A few weeks ago, I and three rabbinic colleagues were among the 3,000 people who heard President Obama speak about health care in Raleigh, N.C.
On the way out, we passed a demonstrator who was holding a sign that said, “ObamaCare = National Socialism” (a.k.a. Nazism). I confronted this protestor telling him that, as a rabbi and as a Jew, I found his sign particularly offensive.
I mentioned that I accepted his right to disagree with the president and to express such disagreement. However, comparing Obama’s health care plan to the rule of the Nazi party in Germany was terribly hurtful to Jews who had lost one-third of their population, six million souls, to the Nazi death machine. Indeed, it is an affront to us all.
When I lived in Israel, I had the opportunity to meet on several occasions with a woman named Ruth Eliaz, an Auschwitz survivor.
Most pregnant women and women with young children were sent directly to the gas chambers as soon as the cattle car transports arrived at Auschwitz. Ruth, pregnant at the time, wasn’t showing and was selected to be a worker. As her pregnancy continued, she tried her best to cover her stomach knowing that if she were to be discovered, she would be sent directly to the gas chamber. Eventually the pregnancy could not be hidden any longer. Ruth was taken to the infamous Nazi doctor, Josef Mengele.
In Auschwitz, Mengele conducted horrific experiments on Jews. Mengele told Ruth that he had something special in mind for her and that he would allow her to continue the pregnancy to term. After Ruth gave birth to a baby boy, she began to breastfeed the child.
Mengele had her brought to him whereupon he strapped her to a gurney and injected her breasts with poison so that she would not be able to feed her baby. The purpose of this “experiment” was to see how long a newborn baby could live without being fed. After several days of seeing her child suffer, Ruth could stand it no longer and smothered her own child.
This terrible story actually has somewhat of a decent ending. After the war, Ruth made it to Israel, where she married and had two more children.
I relate this story because we need to truly understand what “health care” meant for Jews who had the misfortune of living under the rule of National Socialism.
Recently, Rush Limbaugh weighed in on health care, calling grassroots supporters of President Obama “the real brownshirts.” His web site has an Obama health care logo next to a Nazi symbol.
Legitimate disagreements – yes. But comparing the proposals under consideration to Nazi policies is beyond the bounds of proper political discourse.
In 1996, I met Leah Rabin, the wife of the Israeli prime minister. The prime minister had been assassinated a year earlier by a lone Jewish gunman. Prior to his assassination, Prime Minister Rabin’s opponents had held demonstrations wherein signs were held up of his face pasted on a picture of a Nazi SS uniform. Ms. Rabin blamed her political opponents for not forcefully condemning such hysterical propaganda in their own ranks, which had created the atmosphere necessary for the crazed assassin to be cultivated.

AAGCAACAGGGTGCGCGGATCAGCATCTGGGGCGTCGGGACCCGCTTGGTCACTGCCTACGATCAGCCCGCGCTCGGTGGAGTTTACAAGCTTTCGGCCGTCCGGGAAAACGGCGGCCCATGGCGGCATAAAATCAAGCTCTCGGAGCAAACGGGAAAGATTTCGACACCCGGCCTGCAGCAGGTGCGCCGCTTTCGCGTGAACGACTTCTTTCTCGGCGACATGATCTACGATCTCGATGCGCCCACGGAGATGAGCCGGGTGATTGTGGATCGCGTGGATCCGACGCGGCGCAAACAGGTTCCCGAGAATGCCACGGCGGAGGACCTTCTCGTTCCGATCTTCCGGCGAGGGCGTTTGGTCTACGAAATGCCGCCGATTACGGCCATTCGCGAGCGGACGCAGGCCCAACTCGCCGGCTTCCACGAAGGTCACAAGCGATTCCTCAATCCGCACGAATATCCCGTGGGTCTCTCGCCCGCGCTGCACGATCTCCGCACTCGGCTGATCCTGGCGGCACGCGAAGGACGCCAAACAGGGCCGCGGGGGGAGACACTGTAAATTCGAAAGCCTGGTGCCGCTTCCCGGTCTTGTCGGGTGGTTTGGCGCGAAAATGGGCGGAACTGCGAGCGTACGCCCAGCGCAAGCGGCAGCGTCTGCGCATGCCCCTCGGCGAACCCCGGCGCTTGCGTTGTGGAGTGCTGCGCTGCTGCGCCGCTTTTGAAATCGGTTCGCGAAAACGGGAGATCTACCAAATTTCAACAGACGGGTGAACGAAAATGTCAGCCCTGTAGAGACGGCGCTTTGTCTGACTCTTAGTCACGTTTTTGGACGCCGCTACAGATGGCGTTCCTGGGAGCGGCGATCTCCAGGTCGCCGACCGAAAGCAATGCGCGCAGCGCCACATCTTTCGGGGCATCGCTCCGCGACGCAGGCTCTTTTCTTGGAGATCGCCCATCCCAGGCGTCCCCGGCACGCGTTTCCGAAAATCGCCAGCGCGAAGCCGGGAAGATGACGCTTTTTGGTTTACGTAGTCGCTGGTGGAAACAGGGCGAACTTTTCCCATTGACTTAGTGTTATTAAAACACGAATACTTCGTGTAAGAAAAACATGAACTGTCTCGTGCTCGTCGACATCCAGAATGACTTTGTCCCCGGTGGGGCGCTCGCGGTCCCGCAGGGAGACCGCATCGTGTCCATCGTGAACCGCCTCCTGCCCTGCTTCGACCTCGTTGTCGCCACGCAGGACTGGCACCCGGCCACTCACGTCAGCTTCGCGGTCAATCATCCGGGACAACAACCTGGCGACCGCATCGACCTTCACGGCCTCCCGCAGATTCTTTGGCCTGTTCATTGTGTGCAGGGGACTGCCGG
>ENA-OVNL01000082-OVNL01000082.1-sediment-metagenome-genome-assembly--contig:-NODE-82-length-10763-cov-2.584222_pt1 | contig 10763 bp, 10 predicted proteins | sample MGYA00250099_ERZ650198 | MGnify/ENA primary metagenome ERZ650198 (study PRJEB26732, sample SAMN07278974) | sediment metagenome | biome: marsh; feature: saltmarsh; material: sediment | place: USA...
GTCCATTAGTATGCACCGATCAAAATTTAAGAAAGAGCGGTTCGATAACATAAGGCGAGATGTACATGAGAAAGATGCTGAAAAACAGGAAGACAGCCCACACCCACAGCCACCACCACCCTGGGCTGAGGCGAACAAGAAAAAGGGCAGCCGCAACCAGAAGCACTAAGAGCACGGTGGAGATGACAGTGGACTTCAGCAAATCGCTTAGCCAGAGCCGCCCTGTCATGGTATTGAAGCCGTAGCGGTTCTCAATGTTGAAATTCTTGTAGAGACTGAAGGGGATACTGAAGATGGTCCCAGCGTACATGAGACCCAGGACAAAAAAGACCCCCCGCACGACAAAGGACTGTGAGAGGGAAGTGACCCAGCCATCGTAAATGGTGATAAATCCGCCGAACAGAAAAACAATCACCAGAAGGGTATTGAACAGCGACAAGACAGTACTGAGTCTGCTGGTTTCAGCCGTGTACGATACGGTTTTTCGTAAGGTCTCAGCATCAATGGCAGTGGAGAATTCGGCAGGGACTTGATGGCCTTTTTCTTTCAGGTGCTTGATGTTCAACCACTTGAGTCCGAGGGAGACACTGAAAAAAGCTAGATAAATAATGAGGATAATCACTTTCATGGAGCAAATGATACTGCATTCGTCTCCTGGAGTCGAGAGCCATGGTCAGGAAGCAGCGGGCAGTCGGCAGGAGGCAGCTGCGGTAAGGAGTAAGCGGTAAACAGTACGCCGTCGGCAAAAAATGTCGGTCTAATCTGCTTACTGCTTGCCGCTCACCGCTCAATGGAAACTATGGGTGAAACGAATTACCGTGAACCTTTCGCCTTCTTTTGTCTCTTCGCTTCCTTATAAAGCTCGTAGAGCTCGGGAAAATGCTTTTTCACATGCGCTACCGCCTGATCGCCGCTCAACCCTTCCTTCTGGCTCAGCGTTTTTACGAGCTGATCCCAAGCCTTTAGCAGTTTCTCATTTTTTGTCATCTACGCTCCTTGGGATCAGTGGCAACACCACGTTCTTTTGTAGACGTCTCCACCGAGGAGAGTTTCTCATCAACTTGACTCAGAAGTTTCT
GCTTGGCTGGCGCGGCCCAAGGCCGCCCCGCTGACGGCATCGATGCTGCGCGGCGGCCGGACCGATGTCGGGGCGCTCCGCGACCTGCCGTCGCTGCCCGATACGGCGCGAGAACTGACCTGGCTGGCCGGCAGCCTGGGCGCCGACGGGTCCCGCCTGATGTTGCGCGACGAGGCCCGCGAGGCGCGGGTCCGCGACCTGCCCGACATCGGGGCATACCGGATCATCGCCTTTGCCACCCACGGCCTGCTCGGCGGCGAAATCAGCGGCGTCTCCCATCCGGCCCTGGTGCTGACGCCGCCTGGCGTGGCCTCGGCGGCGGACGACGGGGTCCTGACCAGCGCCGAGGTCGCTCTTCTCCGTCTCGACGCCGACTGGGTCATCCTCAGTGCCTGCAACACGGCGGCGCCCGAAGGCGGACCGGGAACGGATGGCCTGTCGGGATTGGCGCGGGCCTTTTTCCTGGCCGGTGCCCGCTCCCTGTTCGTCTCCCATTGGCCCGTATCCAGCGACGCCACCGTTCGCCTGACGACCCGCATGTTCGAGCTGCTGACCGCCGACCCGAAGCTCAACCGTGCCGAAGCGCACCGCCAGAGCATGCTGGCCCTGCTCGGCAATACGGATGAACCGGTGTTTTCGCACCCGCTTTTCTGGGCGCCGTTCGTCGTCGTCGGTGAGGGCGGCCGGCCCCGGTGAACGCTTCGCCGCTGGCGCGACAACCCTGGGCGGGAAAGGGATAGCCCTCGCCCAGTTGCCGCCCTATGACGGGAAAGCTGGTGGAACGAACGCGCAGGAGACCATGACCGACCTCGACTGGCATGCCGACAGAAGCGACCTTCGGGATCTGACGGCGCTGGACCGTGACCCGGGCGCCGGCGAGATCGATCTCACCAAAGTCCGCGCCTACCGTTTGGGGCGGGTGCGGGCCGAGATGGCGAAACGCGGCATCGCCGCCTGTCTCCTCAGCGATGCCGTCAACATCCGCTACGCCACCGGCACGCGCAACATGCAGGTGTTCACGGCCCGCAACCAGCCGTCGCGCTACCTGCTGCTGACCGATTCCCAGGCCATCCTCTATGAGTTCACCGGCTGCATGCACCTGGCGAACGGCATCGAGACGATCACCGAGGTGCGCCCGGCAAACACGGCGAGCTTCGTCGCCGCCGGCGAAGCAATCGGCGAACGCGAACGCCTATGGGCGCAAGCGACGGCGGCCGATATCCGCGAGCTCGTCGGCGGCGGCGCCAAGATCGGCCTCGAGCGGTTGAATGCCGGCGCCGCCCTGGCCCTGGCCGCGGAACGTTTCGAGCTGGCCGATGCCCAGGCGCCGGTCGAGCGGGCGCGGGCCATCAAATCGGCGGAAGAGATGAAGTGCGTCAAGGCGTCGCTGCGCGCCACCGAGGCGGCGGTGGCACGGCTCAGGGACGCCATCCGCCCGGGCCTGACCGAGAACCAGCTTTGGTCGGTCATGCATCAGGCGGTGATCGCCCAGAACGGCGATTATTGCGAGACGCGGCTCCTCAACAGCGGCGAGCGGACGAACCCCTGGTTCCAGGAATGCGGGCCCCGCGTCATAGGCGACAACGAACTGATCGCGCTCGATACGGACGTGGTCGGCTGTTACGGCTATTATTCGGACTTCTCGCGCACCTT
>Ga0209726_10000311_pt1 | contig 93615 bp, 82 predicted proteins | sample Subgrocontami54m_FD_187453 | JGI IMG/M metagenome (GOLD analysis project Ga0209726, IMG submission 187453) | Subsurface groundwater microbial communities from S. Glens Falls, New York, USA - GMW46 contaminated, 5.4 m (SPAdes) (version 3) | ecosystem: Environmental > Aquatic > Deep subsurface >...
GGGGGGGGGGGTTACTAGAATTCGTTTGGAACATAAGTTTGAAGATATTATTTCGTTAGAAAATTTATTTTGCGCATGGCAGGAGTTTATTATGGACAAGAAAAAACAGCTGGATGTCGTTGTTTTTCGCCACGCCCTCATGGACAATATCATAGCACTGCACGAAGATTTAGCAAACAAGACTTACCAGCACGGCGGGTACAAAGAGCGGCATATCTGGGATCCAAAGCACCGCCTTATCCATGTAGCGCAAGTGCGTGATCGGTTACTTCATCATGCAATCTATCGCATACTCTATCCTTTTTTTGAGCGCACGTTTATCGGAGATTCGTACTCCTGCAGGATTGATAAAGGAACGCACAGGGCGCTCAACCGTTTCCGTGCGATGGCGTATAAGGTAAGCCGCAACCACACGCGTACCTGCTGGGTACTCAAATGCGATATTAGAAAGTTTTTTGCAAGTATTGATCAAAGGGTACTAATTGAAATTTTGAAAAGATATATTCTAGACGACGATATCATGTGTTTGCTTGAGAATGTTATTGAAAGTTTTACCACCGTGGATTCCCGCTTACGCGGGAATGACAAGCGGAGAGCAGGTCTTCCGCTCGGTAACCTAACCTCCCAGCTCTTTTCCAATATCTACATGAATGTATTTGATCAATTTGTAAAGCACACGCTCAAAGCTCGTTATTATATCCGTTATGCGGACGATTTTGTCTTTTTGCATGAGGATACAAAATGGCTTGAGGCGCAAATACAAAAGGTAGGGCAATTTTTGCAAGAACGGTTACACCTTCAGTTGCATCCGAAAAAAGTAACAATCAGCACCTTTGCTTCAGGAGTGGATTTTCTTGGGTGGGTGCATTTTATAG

Folks, we are dealing with fire.
The health care debate in our country is at a critical crossroad. A lot is at stake for our future, but the way in which we need to find a solution to this problem needs to be civil and respectful.
I would like to suggest a few additional assumptions upon which the current discussion needs to be based.
- Scare tactics based upon false information have no place in this discussion. For example, it is a gross statement to say that encouraging doctors to speak with their patients about a “living will” is a government plot to kill elderly people. The Nazis referred to this type of propaganda as their “Big Lie” technique; they would repeat a falsehood so often until the public accepted it as true.
- Our current system of health care is not as good as we think it is. According to the World Health Organization, while the United States spends more money on health care than any other nation, our overall rank is 37th in terms of the quality of health care for the entire population.
- Doing nothing is not an option. Currently 18 percent of the gross national product is siphoned toward health care – the highest rate in the developed world. By doing nothing to curb this growth, health care premiums and deductibles will continue to rise and fewer small businesses will be able provide health care as a benefit to their employees.
- Finally, the figures for the cost of health care from the Congressional Budget Office need to be taken seriously. Current plans in the House that could add a trillion dollars to the deficit are not acceptable. Cost-cutting measures are a critical component of any heath care reform or expansion of coverage. By the way, the president himself has stated that he will not sign a health care bill that is not revenue neutral.
We are living during a very difficult time as far as health care is concerned. Finding a solution will necessitate not only a lot of creative thinking, but will also require a lot of civility and respectful debate.
Perhaps most important, it will require a lot of prayer, for we will need God’s help as a nation to take us from where health care is today to the place where it ought to be, a place wherein all of us, as holy manifestations of the Divine, will have access to high quality and affordable health care.
Fred Guttman is rabbi of Temple Emanuel in Greensboro, N.C.